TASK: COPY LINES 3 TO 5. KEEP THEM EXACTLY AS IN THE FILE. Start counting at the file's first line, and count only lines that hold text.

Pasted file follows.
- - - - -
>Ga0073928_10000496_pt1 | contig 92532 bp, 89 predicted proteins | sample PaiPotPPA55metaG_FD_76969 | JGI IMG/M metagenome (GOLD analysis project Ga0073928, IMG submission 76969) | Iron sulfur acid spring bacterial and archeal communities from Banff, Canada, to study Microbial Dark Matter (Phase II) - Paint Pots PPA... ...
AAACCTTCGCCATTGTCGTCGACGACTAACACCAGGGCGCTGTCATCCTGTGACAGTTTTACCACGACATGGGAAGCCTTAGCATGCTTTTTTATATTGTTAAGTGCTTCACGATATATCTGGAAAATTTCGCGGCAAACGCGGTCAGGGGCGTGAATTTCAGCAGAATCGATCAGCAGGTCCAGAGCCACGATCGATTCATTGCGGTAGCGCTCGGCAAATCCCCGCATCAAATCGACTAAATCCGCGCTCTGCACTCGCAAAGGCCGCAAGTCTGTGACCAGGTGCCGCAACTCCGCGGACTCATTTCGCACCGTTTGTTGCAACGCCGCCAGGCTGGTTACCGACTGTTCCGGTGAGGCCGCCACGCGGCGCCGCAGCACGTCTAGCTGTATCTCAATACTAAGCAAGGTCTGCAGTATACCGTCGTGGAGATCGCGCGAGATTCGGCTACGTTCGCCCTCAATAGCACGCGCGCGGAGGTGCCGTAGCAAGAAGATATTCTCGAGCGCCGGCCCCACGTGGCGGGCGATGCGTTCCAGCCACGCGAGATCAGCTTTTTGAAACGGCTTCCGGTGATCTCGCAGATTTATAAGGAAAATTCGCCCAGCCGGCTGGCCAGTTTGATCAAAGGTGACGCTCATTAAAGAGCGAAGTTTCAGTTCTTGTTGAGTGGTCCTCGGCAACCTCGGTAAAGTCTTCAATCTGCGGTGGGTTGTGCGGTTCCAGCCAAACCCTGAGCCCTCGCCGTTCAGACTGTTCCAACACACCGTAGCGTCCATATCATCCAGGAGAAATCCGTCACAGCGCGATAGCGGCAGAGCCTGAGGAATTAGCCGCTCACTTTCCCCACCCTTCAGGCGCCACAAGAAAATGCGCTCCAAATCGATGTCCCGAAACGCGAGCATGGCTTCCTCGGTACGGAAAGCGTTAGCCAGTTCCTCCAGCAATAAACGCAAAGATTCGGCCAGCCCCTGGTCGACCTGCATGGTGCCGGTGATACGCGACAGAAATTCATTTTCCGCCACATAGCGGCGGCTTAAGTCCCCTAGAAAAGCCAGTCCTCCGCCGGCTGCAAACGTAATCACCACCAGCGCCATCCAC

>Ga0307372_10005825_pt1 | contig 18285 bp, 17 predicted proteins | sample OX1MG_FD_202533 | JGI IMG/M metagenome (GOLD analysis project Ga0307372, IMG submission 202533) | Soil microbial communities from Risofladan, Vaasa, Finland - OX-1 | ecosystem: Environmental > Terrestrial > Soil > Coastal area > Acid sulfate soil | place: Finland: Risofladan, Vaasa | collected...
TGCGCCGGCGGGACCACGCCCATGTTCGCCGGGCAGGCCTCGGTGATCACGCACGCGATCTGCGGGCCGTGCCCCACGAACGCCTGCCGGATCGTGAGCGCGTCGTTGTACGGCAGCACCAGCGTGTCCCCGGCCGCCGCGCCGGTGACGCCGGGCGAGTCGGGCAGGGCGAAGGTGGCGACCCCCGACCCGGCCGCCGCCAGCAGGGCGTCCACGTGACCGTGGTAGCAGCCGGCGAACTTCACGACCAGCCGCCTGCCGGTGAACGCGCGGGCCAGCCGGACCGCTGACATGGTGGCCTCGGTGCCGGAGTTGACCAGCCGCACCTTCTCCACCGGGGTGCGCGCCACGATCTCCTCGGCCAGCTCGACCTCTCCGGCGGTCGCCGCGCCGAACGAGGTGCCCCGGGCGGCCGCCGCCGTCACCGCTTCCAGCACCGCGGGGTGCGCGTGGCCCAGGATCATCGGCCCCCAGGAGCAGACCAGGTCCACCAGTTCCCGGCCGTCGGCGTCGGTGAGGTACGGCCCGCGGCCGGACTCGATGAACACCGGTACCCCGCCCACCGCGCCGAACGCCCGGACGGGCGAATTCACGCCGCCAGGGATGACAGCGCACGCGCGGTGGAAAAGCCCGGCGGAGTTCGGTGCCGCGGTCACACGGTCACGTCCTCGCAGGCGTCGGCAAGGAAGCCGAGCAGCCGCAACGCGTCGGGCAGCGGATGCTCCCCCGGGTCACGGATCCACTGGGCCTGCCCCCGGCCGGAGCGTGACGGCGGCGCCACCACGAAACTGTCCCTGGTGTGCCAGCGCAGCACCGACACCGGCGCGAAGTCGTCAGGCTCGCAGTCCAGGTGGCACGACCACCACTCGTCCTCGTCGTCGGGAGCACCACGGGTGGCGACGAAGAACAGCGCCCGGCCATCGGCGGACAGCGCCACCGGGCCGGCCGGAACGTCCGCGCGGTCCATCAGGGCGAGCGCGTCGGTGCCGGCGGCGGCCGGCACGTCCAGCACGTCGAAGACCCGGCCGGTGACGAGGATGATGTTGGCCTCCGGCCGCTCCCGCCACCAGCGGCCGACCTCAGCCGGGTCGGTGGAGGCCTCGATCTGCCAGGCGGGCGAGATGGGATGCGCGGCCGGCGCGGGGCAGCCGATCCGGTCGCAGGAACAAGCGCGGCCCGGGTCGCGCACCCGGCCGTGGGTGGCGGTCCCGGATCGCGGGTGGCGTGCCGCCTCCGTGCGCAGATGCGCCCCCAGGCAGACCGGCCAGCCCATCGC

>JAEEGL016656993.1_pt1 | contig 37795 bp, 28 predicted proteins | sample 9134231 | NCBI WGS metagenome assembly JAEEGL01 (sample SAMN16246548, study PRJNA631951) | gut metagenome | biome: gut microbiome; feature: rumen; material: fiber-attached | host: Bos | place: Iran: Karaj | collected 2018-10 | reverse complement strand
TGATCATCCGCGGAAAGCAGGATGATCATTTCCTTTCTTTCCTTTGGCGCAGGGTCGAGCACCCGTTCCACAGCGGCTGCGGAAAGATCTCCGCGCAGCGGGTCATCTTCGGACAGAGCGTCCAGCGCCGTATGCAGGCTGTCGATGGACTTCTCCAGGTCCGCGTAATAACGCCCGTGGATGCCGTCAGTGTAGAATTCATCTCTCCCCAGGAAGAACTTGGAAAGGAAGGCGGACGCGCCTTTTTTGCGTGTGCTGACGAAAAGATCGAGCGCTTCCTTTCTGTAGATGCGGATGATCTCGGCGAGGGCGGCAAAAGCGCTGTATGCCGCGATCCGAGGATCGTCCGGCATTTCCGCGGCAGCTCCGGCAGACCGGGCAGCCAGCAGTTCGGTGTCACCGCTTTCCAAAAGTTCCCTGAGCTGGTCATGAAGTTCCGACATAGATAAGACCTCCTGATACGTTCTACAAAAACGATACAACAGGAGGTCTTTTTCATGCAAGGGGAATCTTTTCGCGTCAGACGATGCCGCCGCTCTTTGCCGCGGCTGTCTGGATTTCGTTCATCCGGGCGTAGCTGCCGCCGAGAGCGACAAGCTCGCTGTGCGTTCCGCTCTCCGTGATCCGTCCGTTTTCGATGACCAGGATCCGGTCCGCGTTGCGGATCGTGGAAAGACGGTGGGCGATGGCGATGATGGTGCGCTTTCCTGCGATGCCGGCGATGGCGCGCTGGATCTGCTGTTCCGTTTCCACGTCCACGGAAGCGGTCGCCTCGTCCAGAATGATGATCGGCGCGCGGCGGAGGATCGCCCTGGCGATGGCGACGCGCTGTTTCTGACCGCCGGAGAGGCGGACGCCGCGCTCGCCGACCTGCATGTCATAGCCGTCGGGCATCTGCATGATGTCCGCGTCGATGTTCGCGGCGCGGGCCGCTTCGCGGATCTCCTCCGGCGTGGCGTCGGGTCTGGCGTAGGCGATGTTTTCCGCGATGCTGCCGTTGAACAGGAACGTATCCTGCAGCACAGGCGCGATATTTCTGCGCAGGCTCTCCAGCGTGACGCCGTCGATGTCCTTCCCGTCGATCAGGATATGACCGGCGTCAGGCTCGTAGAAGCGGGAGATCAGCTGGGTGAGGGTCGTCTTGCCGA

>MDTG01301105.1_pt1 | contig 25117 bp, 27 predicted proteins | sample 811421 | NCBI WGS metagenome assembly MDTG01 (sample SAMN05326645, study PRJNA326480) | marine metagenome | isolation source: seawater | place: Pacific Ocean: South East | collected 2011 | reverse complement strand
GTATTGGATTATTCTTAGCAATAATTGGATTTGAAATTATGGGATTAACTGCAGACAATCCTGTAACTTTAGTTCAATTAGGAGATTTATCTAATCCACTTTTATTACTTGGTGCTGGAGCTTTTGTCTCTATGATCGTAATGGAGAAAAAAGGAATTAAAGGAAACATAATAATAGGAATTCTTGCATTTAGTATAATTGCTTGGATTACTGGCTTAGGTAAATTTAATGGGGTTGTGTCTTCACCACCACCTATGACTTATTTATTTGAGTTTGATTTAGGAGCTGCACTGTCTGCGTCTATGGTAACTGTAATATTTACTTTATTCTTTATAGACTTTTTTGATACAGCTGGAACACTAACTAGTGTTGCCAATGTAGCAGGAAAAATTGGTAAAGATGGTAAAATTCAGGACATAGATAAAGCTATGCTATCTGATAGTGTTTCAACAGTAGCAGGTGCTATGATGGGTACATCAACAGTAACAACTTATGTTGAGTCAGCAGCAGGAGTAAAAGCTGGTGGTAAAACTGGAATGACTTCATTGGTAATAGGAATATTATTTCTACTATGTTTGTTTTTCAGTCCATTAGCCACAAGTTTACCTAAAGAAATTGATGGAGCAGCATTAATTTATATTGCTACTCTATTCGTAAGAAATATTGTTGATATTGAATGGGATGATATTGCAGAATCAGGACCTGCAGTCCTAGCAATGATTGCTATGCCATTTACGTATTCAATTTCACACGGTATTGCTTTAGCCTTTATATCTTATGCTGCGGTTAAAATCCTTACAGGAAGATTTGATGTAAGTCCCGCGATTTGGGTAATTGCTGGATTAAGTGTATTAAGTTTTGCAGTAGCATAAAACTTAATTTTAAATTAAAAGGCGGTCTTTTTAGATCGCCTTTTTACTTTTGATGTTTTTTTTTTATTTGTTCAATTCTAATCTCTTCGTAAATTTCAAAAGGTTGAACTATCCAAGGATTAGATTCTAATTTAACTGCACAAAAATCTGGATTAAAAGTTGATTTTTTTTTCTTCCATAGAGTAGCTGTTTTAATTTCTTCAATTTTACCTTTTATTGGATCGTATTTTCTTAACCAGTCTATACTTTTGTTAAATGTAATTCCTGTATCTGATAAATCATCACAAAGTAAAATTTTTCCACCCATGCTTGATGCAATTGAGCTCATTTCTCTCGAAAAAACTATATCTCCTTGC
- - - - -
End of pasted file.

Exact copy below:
>Ga0307372_10005825_pt1 | contig 18285 bp, 17 predicted proteins | sample OX1MG_FD_202533 | JGI IMG/M metagenome (GOLD analysis project Ga0307372, IMG submission 202533) | Soil microbial communities from Risofladan, Vaasa, Finland - OX-1 | ecosystem: Environmental > Terrestrial > Soil > Coastal area > Acid sulfate soil | place: Finland: Risofladan, Vaasa | collected...
TGCGCCGGCGGGACCACGCCCATGTTCGCCGGGCAGGCCTCGGTGATCACGCACGCGATCTGCGGGCCGTGCCCCACGAACGCCTGCCGGATCGTGAGCGCGTCGTTGTACGGCAGCACCAGCGTGTCCCCGGCCGCCGCGCCGGTGACGCCGGGCGAGTCGGGCAGGGCGAAGGTGGCGACCCCCGACCCGGCCGCCGCCAGCAGGGCGTCCACGTGACCGTGGTAGCAGCCGGCGAACTTCACGACCAGCCGCCTGCCGGTGAACGCGCGGGCCAGCCGGACCGCTGACATGGTGGCCTCGGTGCCGGAGTTGACCAGCCGCACCTTCTCCACCGGGGTGCGCGCCACGATCTCCTCGGCCAGCTCGACCTCTCCGGCGGTCGCCGCGCCGAACGAGGTGCCCCGGGCGGCCGCCGCCGTCACCGCTTCCAGCACCGCGGGGTGCGCGTGGCCCAGGATCATCGGCCCCCAGGAGCAGACCAGGTCCACCAGTTCCCGGCCGTCGGCGTCGGTGAGGTACGGCCCGCGGCCGGACTCGATGAACACCGGTACCCCGCCCACCGCGCCGAACGCCCGGACGGGCGAATTCACGCCGCCAGGGATGACAGCGCACGCGCGGTGGAAAAGCCCGGCGGAGTTCGGTGCCGCGGTCACACGGTCACGTCCTCGCAGGCGTCGGCAAGGAAGCCGAGCAGCCGCAACGCGTCGGGCAGCGGATGCTCCCCCGGGTCACGGATCCACTGGGCCTGCCCCCGGCCGGAGCGTGACGGCGGCGCCACCACGAAACTGTCCCTGGTGTGCCAGCGCAGCACCGACACCGGCGCGAAGTCGTCAGGCTCGCAGTCCAGGTGGCACGACCACCACTCGTCCTCGTCGTCGGGAGCACCACGGGTGGCGACGAAGAACAGCGCCCGGCCATCGGCGGACAGCGCCACCGGGCCGGCCGGAACGTCCGCGCGGTCCATCAGGGCGAGCGCGTCGGTGCCGGCGGCGGCCGGCACGTCCAGCACGTCGAAGACCCGGCCGGTGACGAGGATGATGTTGGCCTCCGGCCGCTCCCGCCACCAGCGGCCGACCTCAGCCGGGTCGGTGGAGGCCTCGATCTGCCAGGCGGGCGAGATGGGATGCGCGGCCGGCGCGGGGCAGCCGATCCGGTCGCAGGAACAAGCGCGGCCCGGGTCGCGCACCCGGCCGTGGGTGGCGGTCCCGGATCGCGGGTGGCGTGCCGCCTCCGTGCGCAGATGCGCCCCCAGGCAGACCGGCCAGCCCATCGC

>JAEEGL016656993.1_pt1 | contig 37795 bp, 28 predicted proteins | sample 9134231 | NCBI WGS metagenome assembly JAEEGL01 (sample SAMN16246548, study PRJNA631951) | gut metagenome | biome: gut microbiome; feature: rumen; material: fiber-attached | host: Bos | place: Iran: Karaj | collected 2018-10 | reverse complement strand